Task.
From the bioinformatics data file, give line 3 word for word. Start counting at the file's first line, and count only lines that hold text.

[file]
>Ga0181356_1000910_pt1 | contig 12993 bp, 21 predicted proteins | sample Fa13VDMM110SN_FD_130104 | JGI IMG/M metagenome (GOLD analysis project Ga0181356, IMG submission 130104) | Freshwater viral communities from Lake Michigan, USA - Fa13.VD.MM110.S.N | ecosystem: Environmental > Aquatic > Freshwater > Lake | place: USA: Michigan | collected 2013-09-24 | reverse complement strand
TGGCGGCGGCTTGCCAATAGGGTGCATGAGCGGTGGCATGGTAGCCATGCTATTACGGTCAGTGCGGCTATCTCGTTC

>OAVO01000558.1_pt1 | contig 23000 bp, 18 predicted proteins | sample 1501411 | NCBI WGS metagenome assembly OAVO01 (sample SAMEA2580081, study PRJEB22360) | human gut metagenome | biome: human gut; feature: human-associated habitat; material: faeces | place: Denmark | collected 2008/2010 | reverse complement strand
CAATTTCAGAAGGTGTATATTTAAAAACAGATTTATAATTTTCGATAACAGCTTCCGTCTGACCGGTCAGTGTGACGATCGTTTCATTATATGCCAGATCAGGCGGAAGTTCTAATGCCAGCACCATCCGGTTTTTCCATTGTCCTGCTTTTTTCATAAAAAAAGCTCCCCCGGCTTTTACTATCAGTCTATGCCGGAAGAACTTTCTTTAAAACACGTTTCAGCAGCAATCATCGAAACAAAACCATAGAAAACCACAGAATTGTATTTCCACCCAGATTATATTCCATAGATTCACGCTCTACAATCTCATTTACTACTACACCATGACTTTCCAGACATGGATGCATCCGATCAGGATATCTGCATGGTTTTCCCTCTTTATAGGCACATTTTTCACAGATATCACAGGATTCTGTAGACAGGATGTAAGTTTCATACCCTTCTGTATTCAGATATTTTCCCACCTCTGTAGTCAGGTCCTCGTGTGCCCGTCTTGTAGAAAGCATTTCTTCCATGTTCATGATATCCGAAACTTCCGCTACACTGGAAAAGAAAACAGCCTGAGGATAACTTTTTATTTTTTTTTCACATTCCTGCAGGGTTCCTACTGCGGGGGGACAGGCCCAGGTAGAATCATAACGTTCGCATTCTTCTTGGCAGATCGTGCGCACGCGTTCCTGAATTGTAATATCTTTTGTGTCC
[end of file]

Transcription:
>OAVO01000558.1_pt1 | contig 23000 bp, 18 predicted proteins | sample 1501411 | NCBI WGS metagenome assembly OAVO01 (sample SAMEA2580081, study PRJEB22360) | human gut metagenome | biome: human gut; feature: human-associated habitat; material: faeces | place: Denmark | collected 2008/2010 | reverse complement strand